Join Salem Historical Tours online this Wednesday at 7 p.m. for “Where the Salem Witch-Hunt began: Exploring the sites of Salem Village” with Historian and Teacher Dan Gagnon. Click HERE to view online.
Salem Village – present-day Danvers, MA – was where the 1692 Witch-Hunt first began, and where many of the leading figures of the Witch-Hunt lived. It is where the Devil was allegedly raised, where people claimed to see specters of accused witches hurting them, and where Villagers turned against their neighbors because of the fear that some amongst them were in league with the Devil.
Although Danvers has many significant historical sites related to the witch-hunt and far more still-extant buildings connected to the witch-hunt than Salem Town (present day City of Salem), its witch-hunt history is less promoted and its historic sites less visited. This presentation will discuss these nationally significant historic sites including where the 1692 Witch-Hunt first started, where several accusers and accused lived, and where Salem Villagers gathered to watch those accused of witchcraft questioned by the judges.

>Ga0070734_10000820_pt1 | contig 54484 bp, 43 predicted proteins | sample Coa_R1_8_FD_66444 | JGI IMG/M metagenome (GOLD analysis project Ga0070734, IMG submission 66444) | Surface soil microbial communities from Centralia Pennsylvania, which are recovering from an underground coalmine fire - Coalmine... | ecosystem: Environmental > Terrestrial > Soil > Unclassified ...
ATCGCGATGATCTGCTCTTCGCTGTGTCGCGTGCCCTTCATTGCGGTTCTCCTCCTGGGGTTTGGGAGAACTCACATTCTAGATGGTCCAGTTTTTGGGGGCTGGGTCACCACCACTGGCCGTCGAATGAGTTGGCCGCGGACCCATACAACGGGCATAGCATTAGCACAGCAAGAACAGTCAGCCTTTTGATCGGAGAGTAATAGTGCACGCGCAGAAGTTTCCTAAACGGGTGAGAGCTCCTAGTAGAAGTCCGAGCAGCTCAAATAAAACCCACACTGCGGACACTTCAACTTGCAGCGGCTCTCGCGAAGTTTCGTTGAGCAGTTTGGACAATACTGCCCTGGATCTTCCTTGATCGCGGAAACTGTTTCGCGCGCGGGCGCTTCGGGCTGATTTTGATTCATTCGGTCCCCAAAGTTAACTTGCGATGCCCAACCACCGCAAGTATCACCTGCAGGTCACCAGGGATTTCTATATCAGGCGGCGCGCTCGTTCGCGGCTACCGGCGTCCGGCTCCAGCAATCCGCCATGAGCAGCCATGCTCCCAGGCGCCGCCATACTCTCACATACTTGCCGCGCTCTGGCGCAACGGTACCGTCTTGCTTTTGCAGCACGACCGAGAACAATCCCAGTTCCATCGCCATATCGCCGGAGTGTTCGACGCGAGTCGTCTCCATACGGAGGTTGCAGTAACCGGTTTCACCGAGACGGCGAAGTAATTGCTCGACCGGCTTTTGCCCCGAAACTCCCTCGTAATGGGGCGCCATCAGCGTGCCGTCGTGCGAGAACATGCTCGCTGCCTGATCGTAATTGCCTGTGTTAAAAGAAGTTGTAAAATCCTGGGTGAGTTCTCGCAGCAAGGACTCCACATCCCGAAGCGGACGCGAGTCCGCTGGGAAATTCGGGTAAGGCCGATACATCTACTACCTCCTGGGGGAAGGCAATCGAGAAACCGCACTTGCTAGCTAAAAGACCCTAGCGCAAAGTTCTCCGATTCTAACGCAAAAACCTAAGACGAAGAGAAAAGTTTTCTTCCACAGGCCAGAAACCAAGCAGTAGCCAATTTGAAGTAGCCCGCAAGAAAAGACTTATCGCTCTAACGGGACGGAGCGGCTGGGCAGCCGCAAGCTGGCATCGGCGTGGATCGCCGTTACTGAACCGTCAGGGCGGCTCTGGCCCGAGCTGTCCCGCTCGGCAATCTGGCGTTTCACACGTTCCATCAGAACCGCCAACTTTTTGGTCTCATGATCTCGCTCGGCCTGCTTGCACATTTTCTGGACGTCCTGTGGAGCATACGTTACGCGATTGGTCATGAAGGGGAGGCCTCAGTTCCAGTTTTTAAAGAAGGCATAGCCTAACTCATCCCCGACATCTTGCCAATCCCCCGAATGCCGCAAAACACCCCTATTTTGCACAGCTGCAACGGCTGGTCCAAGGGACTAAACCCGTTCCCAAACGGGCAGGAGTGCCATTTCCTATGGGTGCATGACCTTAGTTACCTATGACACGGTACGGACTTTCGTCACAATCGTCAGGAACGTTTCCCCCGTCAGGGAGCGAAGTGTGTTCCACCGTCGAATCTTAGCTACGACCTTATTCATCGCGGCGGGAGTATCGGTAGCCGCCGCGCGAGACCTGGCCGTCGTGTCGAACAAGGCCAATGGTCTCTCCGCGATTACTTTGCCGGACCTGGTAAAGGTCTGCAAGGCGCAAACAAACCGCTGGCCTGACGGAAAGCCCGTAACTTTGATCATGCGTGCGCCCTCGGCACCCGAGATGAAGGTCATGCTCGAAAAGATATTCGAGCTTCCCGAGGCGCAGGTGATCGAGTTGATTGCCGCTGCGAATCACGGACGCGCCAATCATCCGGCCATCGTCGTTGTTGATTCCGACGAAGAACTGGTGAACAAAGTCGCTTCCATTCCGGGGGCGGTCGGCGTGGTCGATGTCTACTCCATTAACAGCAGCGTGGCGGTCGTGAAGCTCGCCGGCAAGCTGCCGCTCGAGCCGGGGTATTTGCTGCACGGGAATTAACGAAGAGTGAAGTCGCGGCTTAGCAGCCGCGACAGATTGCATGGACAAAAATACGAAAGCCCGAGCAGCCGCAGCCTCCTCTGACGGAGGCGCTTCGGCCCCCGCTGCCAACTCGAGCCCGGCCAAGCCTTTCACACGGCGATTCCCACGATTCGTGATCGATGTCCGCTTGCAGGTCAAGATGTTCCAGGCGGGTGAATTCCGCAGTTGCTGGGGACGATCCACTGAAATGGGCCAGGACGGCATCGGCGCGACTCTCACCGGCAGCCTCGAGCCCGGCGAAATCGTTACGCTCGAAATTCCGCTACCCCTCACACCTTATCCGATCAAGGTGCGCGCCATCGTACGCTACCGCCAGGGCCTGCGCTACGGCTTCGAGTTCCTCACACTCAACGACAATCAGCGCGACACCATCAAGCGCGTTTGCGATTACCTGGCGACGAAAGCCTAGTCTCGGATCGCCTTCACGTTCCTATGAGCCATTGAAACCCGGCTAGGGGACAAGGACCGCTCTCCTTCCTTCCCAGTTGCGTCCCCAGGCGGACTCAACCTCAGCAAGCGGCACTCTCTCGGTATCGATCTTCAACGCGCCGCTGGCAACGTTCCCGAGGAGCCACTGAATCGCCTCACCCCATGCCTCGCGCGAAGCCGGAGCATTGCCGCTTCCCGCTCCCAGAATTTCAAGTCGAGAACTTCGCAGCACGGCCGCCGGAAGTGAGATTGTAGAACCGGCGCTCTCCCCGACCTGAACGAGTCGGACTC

Daniel A. Gagnon is a life-long Danvers resident and historian researching the 1692 Salem Village Witch-Hunt. He is the author of a forthcoming biography of 1692 Witch-Hunt victim Rebecca Nurse (Fall 2021), and his article “Skeletons in the Closet: How the Actions of the Salem Witch Trials Victims’ Families in 1692 Affected Later Memorialization” was recently published in the New England Journal of History (Fall 2019). He serves on the board of directors of the Rebecca Nurse Homestead Museum in Danvers, is a member of the Danvers Historical Society, and serves on the Town of Danvers’ Salem Village Historic District Commission. In 2017, he led the successful effort to petition the governor to declare July 19, 2017 as “Rebecca Nurse Day” in the Commonwealth of Massachusetts to commemorate the 325th anniversary of Rebecca Nurse’s execution for witchcraft in 1692.